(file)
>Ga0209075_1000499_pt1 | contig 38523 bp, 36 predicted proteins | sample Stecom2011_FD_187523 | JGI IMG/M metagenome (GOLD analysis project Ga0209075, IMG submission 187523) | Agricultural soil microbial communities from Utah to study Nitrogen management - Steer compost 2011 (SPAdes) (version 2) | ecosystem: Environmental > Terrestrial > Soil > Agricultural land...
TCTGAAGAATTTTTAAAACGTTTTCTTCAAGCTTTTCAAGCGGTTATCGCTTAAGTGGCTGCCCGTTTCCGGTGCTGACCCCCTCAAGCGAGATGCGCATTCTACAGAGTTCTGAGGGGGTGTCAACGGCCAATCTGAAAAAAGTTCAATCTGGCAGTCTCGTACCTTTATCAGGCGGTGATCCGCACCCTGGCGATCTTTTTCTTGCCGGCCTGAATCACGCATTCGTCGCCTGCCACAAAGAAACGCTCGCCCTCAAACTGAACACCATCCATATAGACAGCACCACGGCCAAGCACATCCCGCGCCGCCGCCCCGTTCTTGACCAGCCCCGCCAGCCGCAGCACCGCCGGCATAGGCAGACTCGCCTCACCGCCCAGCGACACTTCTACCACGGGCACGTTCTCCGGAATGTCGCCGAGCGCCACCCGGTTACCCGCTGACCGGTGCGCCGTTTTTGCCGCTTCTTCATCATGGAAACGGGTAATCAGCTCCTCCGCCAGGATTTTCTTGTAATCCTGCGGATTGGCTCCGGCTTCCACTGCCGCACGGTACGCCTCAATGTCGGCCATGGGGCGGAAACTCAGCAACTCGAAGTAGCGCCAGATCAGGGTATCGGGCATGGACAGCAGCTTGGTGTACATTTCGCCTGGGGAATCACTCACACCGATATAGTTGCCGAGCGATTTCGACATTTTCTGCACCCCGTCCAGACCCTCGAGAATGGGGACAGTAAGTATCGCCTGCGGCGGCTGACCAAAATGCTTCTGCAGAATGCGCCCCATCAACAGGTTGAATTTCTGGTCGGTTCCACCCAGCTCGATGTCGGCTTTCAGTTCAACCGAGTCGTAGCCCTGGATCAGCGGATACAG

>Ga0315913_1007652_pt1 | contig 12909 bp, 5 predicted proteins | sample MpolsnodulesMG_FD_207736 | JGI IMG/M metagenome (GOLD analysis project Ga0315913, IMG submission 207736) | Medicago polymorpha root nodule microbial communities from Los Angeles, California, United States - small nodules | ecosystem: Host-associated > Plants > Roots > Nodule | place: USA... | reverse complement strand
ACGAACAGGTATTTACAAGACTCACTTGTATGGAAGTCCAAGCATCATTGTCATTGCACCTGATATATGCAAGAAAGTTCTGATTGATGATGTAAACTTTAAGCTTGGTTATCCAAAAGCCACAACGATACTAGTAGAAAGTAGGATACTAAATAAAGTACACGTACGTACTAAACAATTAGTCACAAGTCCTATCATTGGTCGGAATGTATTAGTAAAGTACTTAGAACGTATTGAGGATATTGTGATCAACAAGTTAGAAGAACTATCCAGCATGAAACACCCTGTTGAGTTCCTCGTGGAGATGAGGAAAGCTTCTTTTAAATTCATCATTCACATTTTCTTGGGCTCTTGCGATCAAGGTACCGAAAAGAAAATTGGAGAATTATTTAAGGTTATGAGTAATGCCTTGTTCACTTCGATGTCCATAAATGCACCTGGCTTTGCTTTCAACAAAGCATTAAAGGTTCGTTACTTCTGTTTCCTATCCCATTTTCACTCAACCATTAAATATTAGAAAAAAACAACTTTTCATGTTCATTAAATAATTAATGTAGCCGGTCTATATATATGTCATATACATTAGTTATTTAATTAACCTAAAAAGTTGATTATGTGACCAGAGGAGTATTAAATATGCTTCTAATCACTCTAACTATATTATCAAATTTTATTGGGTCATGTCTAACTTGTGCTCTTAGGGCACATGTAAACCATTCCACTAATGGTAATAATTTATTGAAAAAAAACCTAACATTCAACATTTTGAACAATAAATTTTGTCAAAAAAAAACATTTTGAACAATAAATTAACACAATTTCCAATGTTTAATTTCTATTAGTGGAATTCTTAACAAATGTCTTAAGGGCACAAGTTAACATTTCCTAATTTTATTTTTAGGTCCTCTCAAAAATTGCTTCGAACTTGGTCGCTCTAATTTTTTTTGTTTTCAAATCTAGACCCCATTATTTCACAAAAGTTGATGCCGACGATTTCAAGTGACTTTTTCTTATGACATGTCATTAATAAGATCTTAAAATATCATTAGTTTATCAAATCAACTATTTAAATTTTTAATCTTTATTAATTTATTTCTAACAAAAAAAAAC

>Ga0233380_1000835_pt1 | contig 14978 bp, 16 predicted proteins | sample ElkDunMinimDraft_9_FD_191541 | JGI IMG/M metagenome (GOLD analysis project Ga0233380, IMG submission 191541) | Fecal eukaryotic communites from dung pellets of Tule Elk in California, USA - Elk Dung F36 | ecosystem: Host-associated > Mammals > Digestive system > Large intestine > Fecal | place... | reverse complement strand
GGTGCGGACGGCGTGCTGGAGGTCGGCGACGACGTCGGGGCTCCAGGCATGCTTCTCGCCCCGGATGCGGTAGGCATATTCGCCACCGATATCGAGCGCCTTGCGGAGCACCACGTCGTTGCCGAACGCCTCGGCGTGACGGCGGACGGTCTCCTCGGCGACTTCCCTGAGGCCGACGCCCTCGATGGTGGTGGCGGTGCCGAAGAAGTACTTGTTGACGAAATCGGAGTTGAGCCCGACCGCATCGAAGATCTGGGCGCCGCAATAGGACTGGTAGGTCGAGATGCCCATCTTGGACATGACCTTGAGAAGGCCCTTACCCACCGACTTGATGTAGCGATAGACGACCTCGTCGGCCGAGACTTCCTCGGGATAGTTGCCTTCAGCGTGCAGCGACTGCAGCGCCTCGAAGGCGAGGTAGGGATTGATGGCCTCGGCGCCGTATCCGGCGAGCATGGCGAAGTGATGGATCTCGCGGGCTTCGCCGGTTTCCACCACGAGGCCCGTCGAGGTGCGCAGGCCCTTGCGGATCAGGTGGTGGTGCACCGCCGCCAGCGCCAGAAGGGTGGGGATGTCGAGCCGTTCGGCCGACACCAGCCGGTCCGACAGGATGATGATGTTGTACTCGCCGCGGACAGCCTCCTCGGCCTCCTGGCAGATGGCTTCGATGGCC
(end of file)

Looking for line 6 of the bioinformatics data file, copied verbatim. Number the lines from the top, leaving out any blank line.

GGTGCGGACGGCGTGCTGGAGGTCGGCGACGACGTCGGGGCTCCAGGCATGCTTCTCGCCCCGGATGCGGTAGGCATATTCGCCACCGATATCGAGCGCCTTGCGGAGCACCACGTCGTTGCCGAACGCCTCGGCGTGACGGCGGACGGTCTCCTCGGCGACTTCCCTGAGGCCGACGCCCTCGATGGTGGTGGCGGTGCCGAAGAAGTACTTGTTGACGAAATCGGAGTTGAGCCCGACCGCATCGAAGATCTGGGCGCCGCAATAGGACTGGTAGGTCGAGATGCCCATCTTGGACATGACCTTGAGAAGGCCCTTACCCACCGACTTGATGTAGCGATAGACGACCTCGTCGGCCGAGACTTCCTCGGGATAGTTGCCTTCAGCGTGCAGCGACTGCAGCGCCTCGAAGGCGAGGTAGGGATTGATGGCCTCGGCGCCGTATCCGGCGAGCATGGCGAAGTGATGGATCTCGCGGGCTTCGCCGGTTTCCACCACGAGGCCCGTCGAGGTGCGCAGGCCCTTGCGGATCAGGTGGTGGTGCACCGCCGCCAGCGCCAGAAGGGTGGGGATGTCGAGCCGTTCGGCCGACACCAGCCGGTCCGACAGGATGATGATGTTGTACTCGCCGCGGACAGCCTCCTCGGCCTCCTGGCAGATGGCTTCGATGGCC